Equine Herpesvirus 1 (EHV-1) Serum Neutralization Test Data
Equine herpesvirus 1 is in the order Herpesvirales, family Herpesviridae, subfamily Alphaherpesvirinae, genus Varicellovirus, species Equid alphaherpesvirus 1. As a typical alphaherpesvirus, it shares many of the properties common to this group of viruses such as canine herpesvirus, bovine herpesvirus 1, and feline herpesvirus. As such, many acute infections are subclinical and the virus establishes latency in the host for the life of the animal. Virus will recrudesce for unknown reasons at unpredictable intervals in many instances with no overt signs and infectious virus may be shed. It is through this mechanism that the virus spreads and persists in the equine population.
EHV-1 is found associated with three distinctly different clinical syndromes:
- In young naïve horses, the acute infection may simply present as a mild upper respiratory infection. Barring complications, this initial contact with the virus may go unnoticed.
- For pregnant mares, an active EHV-1 infection has a high probability of inducing an abortion particularly in horses that have never been previously infected with the virus or never vaccinated. The immune response to a prior exposure to EHV-1 may not be protective in all instances, thus the need for appropriate vaccination protocols.
- The third clinical syndrome is the development of neurological signs associated with an active EHV-1 infection. This syndrome is called equine herpes myeloencephalopathy (EHM) and its diagnosis often triggers state enforced quarantines. In a high per cent of cases, a variant of EHV-1 (neuropathogenic (np) EHV-1) is found, but the linkage between an np EHV-1 infection and EHM is not 100% - closer to 75% - so any active EHV-1 infection may now trigger a period of quarantine for the index case and contacts. Specific vaccine protocols have not been established to prevent this unique clinical syndrome.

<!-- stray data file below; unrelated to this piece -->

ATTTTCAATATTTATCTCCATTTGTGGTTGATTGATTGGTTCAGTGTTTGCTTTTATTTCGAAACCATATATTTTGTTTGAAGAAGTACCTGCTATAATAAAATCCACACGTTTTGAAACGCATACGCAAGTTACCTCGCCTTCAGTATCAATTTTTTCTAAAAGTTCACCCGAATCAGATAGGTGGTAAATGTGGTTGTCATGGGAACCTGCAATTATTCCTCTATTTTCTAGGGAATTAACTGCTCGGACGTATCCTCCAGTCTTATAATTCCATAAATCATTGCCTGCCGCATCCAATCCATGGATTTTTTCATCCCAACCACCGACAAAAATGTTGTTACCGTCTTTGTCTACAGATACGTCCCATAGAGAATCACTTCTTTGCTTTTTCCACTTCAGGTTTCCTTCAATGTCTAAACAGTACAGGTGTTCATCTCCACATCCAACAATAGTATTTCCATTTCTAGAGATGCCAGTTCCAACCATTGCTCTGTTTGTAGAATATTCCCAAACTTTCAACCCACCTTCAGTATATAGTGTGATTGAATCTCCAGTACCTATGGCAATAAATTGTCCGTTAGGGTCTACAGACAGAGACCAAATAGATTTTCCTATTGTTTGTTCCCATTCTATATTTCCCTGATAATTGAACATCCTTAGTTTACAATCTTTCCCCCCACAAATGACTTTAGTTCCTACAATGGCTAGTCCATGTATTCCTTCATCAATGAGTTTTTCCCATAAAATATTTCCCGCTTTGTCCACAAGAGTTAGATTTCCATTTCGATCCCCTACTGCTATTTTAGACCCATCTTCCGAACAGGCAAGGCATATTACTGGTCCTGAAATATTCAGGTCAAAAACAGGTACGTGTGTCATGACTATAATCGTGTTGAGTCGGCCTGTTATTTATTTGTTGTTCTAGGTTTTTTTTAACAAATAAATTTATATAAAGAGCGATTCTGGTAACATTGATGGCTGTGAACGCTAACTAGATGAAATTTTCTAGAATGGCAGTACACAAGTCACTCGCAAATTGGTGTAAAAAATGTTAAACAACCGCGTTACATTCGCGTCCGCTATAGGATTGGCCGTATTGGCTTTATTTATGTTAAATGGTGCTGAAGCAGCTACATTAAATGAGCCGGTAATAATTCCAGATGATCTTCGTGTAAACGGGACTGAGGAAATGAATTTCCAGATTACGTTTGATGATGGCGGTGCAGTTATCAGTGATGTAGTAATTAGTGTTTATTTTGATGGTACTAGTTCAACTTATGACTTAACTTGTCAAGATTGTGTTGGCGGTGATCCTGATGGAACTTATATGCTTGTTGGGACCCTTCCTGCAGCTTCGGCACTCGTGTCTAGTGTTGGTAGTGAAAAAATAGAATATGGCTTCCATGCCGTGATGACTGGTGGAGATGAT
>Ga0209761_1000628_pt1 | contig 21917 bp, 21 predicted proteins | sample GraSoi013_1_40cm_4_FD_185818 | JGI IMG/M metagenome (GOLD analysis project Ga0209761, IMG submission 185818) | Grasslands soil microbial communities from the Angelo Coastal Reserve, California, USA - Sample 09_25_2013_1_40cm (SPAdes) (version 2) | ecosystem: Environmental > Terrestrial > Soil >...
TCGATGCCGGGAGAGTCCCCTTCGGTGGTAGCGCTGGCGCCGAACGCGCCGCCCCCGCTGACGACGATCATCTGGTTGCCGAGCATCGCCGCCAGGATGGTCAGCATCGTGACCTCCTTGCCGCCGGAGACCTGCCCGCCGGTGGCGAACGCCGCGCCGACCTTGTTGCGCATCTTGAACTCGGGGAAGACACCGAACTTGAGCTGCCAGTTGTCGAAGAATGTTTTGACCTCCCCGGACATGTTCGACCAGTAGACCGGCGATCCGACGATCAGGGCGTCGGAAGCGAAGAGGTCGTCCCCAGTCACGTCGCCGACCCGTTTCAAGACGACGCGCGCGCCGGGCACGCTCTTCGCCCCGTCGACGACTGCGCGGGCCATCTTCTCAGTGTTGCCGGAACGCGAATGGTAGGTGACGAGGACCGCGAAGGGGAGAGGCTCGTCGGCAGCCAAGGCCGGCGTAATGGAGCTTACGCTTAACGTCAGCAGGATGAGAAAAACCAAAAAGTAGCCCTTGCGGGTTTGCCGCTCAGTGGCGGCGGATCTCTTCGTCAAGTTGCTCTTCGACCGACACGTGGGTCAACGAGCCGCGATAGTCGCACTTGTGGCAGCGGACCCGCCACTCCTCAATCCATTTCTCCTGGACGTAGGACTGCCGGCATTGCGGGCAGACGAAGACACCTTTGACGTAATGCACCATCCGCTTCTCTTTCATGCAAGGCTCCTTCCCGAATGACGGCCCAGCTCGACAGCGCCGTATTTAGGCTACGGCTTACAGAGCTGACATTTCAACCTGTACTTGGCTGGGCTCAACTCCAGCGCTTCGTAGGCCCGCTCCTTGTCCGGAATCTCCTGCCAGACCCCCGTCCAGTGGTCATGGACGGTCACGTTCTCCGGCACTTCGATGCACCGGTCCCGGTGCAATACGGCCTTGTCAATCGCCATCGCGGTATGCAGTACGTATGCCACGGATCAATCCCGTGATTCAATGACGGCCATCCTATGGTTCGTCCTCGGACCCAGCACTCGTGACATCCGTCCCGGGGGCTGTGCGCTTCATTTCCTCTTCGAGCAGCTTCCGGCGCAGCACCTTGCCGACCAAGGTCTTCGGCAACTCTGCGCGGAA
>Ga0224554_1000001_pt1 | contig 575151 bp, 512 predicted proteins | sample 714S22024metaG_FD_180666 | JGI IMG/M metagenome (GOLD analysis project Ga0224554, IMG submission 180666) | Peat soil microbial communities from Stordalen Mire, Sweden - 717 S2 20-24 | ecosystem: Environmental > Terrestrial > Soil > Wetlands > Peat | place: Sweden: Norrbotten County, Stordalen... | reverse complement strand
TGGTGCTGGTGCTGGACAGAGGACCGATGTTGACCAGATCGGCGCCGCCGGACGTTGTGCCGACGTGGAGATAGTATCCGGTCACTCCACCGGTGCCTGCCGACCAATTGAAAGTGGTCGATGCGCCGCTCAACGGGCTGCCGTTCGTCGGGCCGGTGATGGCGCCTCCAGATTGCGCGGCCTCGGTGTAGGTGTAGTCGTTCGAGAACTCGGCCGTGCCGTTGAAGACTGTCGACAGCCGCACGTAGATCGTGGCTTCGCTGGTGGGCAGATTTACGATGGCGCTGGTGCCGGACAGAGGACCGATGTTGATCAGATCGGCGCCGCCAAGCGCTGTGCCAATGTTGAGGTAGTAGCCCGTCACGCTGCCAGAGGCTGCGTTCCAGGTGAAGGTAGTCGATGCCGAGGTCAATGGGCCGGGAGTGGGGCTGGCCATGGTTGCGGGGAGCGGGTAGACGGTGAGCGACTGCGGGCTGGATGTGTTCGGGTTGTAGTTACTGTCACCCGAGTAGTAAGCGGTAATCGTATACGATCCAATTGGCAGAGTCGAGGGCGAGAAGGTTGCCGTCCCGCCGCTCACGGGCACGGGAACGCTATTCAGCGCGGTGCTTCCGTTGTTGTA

The chart below reports on serum neutralization tests done on over 700 samples submitted to the AHDC. The interpretation of these values is complicated by the fact that equine herpesvirus 4 (EHV-4) strongly cross-reacts with EHV-1 (and possibly EHV-9). Currently there are no serological tests that can definitively identify an antibody response as being only EHV-1 or EHV-4. To complicate matters even more, there are vaccines available for both of these viruses. In young foals with no exposure to EHV-1 and vaccinated with EHV-4, a 4-8 fold higher titer to EHV-4 than EHV-1 may be seen, as an EHV-1 SN titer is evoked with an EHV-4 vaccine. In older horses, the differences in antibody titers seen using the two viruses in the testing are not significantly different in most cases. As a guideline, when values exceed 256, we become more concerned about a possible EHV-1 infection. Titers < 256 can be found in early initial acute infections, vaccinated horses, or horses previously infected with EHV-1 (or EHV-4). NOTE: Antibody titers at the AHDC are reported as the reciprocal of the dilution at the endpoint, e.g., 1:64 = 64.